Essays on Religion, Faith and Sprituality by Michele Madigan Somerville

Sunday, September 9, 2012

Tax-Exempt NY Archdiocese Church Publicly Endorses Mitt Romney--In Writing.

We are Democrats, Independents, and Republicans, but on this question we are united in faith and in action. We urge our fellow Catholics, and indeed all people of good will, to join with us in this full-hearted effort to elect Governor Mitt Romney as the next President of the United States.
Such sentiments are not all that unusual to hear lately. The "Catholic vote" has been in the news and there has been much waxing prosaic on the partisanship of Cardinal Timothy Dolan.

But these are not the words of some Catholic individual on the stump. These exhortations were published (and widely circulated) in the weekly (September 2nd) bulletin distributed after each mass at St. Catherine of Sienna Church in Manhattan. Hit the link and see for yourself (Click 9/02 bulletin.) before Timothy Dolan's legal muscle forces the parish to take the online version down.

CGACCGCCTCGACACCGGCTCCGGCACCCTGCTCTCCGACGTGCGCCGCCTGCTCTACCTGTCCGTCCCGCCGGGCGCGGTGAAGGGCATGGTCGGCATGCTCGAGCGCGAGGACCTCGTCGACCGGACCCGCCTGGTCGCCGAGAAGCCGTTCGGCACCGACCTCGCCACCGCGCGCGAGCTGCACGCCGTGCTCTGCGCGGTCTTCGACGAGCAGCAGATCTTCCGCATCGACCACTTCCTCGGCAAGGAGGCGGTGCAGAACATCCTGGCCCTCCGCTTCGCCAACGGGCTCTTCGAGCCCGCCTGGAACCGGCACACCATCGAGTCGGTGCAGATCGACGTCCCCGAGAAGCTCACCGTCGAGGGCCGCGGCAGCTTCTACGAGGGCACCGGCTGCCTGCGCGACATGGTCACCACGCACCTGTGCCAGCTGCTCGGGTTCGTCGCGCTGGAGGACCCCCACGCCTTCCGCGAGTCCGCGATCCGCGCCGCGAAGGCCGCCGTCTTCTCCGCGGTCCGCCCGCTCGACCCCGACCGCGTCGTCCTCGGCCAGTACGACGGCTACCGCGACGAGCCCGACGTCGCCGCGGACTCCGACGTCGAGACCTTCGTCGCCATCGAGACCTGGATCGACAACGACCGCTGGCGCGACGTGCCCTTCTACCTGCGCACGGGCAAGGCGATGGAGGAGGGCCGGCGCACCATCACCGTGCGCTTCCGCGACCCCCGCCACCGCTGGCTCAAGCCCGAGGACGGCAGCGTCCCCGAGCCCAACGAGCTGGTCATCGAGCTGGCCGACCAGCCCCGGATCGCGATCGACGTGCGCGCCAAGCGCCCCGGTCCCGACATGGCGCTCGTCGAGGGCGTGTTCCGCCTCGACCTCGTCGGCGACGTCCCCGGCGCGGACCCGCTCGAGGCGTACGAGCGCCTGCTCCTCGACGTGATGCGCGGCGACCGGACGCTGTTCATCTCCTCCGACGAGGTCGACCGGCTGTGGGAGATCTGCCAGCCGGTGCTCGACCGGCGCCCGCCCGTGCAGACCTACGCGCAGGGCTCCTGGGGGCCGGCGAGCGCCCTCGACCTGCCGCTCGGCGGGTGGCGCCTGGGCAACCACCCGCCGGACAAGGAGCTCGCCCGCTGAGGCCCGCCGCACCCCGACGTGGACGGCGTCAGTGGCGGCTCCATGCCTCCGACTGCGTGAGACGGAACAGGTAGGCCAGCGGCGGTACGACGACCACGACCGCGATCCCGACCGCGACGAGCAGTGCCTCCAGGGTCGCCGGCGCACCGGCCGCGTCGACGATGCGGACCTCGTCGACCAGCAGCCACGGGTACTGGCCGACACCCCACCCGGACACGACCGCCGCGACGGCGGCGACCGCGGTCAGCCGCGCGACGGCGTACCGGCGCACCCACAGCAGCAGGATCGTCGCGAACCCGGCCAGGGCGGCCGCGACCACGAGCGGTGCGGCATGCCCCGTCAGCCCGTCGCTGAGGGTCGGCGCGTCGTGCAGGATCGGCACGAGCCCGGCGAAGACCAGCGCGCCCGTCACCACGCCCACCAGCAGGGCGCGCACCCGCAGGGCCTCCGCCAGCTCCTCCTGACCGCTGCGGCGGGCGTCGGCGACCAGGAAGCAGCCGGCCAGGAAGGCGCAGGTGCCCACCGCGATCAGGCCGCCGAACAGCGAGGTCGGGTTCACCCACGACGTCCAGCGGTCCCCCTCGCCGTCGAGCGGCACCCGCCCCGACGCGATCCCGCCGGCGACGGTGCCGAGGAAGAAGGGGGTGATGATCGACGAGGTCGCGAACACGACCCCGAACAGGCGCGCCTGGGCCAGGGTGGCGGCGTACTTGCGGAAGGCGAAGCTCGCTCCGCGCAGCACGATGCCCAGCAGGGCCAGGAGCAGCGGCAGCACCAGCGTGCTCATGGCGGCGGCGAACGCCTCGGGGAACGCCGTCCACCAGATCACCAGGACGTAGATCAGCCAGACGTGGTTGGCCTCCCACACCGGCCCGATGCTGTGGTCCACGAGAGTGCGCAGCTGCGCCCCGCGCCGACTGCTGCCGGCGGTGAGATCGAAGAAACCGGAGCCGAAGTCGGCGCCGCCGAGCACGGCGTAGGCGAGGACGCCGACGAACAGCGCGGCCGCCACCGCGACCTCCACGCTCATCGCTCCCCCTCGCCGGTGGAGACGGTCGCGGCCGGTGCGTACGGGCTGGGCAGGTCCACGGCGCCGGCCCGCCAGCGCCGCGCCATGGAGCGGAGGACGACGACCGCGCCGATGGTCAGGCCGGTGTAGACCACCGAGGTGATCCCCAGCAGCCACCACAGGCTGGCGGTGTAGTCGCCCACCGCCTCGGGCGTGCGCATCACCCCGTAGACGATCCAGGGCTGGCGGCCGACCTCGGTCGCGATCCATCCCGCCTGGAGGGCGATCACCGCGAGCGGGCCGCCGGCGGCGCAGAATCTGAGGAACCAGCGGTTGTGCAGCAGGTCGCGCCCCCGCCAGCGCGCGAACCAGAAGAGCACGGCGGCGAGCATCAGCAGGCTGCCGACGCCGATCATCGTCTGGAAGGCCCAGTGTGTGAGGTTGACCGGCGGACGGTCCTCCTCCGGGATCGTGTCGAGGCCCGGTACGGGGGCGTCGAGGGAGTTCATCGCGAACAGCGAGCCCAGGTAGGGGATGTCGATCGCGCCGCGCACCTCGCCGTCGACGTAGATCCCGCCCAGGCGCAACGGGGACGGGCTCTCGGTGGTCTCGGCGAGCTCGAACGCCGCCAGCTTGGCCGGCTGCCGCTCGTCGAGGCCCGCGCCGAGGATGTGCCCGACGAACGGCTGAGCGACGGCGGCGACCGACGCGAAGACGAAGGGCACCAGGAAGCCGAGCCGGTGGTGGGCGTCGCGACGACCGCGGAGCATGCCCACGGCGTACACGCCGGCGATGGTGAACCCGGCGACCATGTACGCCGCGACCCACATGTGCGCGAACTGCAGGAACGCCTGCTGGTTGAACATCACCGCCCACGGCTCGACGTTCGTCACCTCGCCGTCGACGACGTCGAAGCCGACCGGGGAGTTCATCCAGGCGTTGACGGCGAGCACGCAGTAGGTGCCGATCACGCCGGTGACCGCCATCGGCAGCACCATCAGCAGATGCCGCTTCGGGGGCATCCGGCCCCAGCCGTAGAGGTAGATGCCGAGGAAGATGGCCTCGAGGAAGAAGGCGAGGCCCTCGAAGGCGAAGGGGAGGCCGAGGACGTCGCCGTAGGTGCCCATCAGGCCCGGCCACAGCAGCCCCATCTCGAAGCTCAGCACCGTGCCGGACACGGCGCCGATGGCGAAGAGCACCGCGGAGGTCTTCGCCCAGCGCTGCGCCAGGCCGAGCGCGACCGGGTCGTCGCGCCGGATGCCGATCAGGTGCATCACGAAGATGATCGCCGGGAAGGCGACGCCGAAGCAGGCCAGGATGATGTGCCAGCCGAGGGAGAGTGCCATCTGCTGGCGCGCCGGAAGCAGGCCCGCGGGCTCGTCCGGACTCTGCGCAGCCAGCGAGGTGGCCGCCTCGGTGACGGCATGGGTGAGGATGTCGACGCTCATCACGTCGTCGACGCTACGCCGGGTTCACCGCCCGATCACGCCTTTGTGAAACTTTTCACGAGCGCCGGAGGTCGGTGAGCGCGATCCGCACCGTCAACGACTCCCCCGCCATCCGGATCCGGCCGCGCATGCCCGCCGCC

I, who have, of late, had much to say about Dolan's more subtle campaigning for Romney, am at a loss for words.

Except to say that this parish has clearly broken the law.

For those of you who do not attend Catholic mass weekly as I do, the church bulletin is a reliable constant in Catholic worship life. Even in the days of electronic connectedness, the paper bulletin remains the prime means of communicating with Catholics in the pews. Each parish has one. They have a uniform design --and Catholics read them. St. Catherine's is also available online.

So far Timothy Dolan's electioneering for Romney has been very thinly veiled. There's been a push for the appearance of partisanship of late, a push which I believe is a response to his fear that he is concerned about losing his diocese's tax-exempt status. I think also his show of non-partisanship has to do with a desire to hedge his bets and hold onto progressive Catholics.